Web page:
It is no secret that consumers often perceive a price-quality relationship, attributing higher quality to products for which they pay more. A large body of pricing research supports the existence of this phenomenon and it is not hard to find personal examples. But what happens when price is compared to objective quality as measured by say, Consumer Reports? Strangely, the relationship between price and quality almost completely disappears. Why? New research points to a placebo action in marketing whereby self-fulfilling expectations could lead lower priced products to perform worse. In other words the quality you get may be related to what you pay because you (unconsciously, it appears) deem it so.
Traditionally, placebos are non-medicines that have an effect, usually because patients believe that they are getting the real thing. To read more about the effects of medical placebos click here. Researchers often use them in experiments to disguise the actual treatment. So when a drug is being tested, some of the participants will be given the actual drug while the others will be given a placebo, often in the form of a sugar pill that looks just like the real drug. In a double-blind study, neither the participants nor the administrators will know who is getting what. Placebos have been found to be effective in up to a third of situations and hence a drug needs to show itself to be more effective than a placebo before it is generally approved. Here are some more stories on placebos for children and how half of doctors routinely prescribe placebos.
In this study, researchers set out to examine if there is a marketing placebo action. That is, would beliefs and expectations about marketing action have an impact on consumption experience? What is interesting about this study is that it is not just subjective experience that is being studied, but objective experience too. Experiments were conducted where participants were given an energy drink called Sobe Adrenaline Rush (a drink that claims on its package to increase mental acuity). Then their performance on a puzzle solving task was evaluated to measure the effectiveness of the drink. By systematically varying the conditions under which the experiments were conducted, the researchers were able to test various hypotheses.
In the first experiment, one group of respondents was (incidentally) made aware that the drink was purchased at its regular price of $1.89. A second group was informed that the drink was purchased at an institutional discount price of $0.89. This apparently tiny manipulation was sufficient - the group consuming the "discounted" drink ended up solving less puzzles than the group consuming the regular price drink! They also performed worse than a control group that did not consume the drink at all.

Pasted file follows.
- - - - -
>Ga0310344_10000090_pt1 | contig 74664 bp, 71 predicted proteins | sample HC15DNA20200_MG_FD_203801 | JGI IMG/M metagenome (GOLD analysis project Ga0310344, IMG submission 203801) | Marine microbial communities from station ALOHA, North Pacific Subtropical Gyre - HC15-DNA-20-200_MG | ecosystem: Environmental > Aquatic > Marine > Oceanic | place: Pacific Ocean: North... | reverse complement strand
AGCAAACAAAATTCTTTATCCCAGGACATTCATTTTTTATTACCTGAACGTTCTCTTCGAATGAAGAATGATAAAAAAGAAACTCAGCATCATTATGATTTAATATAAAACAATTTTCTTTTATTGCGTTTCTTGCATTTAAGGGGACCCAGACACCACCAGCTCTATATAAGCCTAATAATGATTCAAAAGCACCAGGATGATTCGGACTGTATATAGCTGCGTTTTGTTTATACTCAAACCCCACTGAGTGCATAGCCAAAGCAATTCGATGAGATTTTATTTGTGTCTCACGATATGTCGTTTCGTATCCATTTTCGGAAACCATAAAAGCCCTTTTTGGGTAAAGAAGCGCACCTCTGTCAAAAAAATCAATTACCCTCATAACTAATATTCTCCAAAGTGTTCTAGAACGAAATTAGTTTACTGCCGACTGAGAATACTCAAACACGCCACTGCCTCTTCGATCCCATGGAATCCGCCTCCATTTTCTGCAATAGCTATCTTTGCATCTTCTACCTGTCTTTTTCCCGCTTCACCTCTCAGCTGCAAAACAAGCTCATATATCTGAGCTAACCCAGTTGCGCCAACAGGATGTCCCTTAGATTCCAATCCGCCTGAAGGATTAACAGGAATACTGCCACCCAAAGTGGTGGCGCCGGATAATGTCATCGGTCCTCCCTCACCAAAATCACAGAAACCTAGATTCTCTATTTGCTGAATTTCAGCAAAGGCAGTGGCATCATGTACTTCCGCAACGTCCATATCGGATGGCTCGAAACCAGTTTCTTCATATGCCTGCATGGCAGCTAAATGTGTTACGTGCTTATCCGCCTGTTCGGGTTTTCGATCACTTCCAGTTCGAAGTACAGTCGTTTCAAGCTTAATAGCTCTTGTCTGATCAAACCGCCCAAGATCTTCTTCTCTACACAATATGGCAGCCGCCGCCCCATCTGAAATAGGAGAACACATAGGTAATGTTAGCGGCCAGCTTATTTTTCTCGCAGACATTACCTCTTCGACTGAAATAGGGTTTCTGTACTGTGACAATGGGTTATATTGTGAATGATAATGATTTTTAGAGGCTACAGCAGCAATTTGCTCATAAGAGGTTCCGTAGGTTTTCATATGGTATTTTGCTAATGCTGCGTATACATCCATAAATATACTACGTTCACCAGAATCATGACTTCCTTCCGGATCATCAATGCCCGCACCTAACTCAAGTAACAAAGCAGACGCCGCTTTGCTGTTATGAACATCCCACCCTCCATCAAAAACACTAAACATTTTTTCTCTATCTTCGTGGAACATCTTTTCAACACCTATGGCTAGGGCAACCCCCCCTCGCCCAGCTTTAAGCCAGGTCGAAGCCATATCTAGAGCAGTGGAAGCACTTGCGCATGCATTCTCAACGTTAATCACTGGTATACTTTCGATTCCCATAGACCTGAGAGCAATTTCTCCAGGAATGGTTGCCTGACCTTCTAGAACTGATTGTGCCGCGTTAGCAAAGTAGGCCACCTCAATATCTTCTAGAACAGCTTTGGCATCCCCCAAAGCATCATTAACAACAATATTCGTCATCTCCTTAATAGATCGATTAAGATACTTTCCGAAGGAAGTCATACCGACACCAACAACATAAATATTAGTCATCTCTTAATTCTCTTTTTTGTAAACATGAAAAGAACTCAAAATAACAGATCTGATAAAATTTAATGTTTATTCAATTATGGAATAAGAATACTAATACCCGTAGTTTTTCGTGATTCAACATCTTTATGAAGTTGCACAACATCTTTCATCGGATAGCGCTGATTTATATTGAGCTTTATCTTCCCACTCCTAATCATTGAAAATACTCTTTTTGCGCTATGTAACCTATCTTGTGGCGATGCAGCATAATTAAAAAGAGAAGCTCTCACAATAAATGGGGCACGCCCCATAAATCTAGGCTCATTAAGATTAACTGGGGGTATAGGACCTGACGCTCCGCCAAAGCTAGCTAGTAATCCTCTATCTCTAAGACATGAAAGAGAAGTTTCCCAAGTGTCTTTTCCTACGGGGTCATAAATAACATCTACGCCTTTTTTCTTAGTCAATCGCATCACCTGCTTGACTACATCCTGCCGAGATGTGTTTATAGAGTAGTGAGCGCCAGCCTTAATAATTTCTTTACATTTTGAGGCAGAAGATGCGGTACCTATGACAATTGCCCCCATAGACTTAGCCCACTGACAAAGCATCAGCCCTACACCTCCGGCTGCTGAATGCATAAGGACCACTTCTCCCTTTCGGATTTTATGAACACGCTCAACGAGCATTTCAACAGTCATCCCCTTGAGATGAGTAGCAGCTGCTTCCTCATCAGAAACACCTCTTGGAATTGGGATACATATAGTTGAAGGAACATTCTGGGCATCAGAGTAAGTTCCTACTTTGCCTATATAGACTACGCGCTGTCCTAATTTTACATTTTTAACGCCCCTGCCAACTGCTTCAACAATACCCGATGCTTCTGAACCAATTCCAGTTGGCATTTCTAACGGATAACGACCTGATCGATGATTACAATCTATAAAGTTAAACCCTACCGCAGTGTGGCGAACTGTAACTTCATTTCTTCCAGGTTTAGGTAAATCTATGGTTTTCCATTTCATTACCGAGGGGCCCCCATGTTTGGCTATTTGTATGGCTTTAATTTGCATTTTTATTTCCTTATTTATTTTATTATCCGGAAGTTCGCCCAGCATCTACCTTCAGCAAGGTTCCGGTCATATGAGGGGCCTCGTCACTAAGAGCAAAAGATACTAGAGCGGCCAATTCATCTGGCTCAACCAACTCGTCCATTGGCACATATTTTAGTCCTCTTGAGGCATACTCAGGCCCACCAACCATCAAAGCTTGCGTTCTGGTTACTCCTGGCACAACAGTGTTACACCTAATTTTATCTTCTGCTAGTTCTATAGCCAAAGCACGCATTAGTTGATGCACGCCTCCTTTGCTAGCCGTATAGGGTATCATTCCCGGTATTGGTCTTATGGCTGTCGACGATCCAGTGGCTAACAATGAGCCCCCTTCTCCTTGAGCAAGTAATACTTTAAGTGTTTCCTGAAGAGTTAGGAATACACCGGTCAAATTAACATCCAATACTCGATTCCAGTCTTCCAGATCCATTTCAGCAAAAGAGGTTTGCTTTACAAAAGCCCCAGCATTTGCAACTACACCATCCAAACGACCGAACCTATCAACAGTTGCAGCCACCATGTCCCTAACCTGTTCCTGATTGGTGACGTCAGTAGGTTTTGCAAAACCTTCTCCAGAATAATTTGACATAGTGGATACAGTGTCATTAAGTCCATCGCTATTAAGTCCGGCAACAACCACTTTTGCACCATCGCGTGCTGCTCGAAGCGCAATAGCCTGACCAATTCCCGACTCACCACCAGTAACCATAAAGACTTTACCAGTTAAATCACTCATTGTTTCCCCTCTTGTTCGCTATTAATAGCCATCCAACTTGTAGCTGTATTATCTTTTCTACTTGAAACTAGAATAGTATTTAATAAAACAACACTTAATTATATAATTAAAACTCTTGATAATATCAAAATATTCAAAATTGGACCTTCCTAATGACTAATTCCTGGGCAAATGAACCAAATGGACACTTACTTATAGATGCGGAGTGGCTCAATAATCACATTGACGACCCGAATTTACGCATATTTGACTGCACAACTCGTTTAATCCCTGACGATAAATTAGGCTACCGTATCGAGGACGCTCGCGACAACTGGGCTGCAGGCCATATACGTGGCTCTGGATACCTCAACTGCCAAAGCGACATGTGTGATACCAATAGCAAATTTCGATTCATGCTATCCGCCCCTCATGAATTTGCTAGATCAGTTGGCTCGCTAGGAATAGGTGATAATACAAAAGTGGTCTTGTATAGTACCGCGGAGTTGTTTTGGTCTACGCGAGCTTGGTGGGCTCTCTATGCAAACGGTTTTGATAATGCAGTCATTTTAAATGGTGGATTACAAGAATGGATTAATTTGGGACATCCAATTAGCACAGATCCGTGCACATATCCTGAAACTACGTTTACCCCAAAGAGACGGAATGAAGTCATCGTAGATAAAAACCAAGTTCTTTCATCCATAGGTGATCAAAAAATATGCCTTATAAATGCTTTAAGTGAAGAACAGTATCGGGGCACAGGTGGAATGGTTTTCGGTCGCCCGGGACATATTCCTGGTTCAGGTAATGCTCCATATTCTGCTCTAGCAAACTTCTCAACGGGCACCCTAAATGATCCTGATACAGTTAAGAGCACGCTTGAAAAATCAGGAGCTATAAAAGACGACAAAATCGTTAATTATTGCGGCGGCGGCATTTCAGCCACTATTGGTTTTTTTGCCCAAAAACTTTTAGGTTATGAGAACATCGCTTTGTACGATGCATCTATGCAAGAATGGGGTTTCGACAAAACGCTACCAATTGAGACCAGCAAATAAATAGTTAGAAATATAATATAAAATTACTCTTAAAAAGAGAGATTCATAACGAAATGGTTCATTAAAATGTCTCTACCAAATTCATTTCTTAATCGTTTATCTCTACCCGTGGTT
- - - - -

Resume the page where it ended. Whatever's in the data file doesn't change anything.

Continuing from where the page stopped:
Other than price, another condition was also manipulated in the experiment, namely the participants' belief about the strength of the drink (as placebos are thought to work because patients believe in them). One group was exposed to two questions at the end of the experiment that purported to measure the participants' belief about how good Sobe is for concentration and improvement of mental performance. In other words, participants' attention was inconspicuously, but consciously, drawn to the linkage between the drink and its effect. When this happened the placebo effect was even stronger than before, showing that placebos work better when expectations of performance are stronger.
Are placebo effects happening unconsciously? Is it possible that if the participants' attention was consciously drawn to the fact that they were consuming a discounted product the placebo effect would disappear? This was tested in a second experiment and the results showed that this indeed happens. When consciously made aware of the discounted price, it no longer influenced their performance on the puzzles. This leads to the conclusion that the placebo effects are real and are happening unconsciously.
Finally, a third experiment showed that presenting strong advertising claims about the effectiveness of SoBe showed a clear increase in the number of puzzles solved in both the regular price and the discounted price conditions. The authors suggest that, as with medical placebos, this could raise ethical problems in the form of products that are falsely advertised as being effective ending up actually being so because consumers believe the claim. You could argue that these experiments, while interesting, are still essentially lab results. In the real world where people are constantly bombarded with large numbers of stimuli of varying intensities, will these kinds of effects actually occur especially over a longer term? As it turns out the answer could be, tentatively, yes. In a small preliminary test, the authors find that over a period of a semester, students who bought discounted cold medications, in fact, reported less effectiveness. So, does that mean medical products should never be discounted?
In fact, this research raises several policy issues (and avenues for future research) about what a product should and should not say about its effectiveness, how it should be priced, and the impact on consumers. Of course, practically it may not be possible to understand all of these effects or find ways to deal with every one of them. We may just have to accept this is how things are for now. So be it.This research was conducted by Baba Shiv, Professor of Marketing at Stanford University, Ziv Carmon, Professor of Marketing at INSEAD and Dan Ariely, the James B. Duke Professor of Behavioral Economics at Duke University, and was published in the Journal of Consumer Research.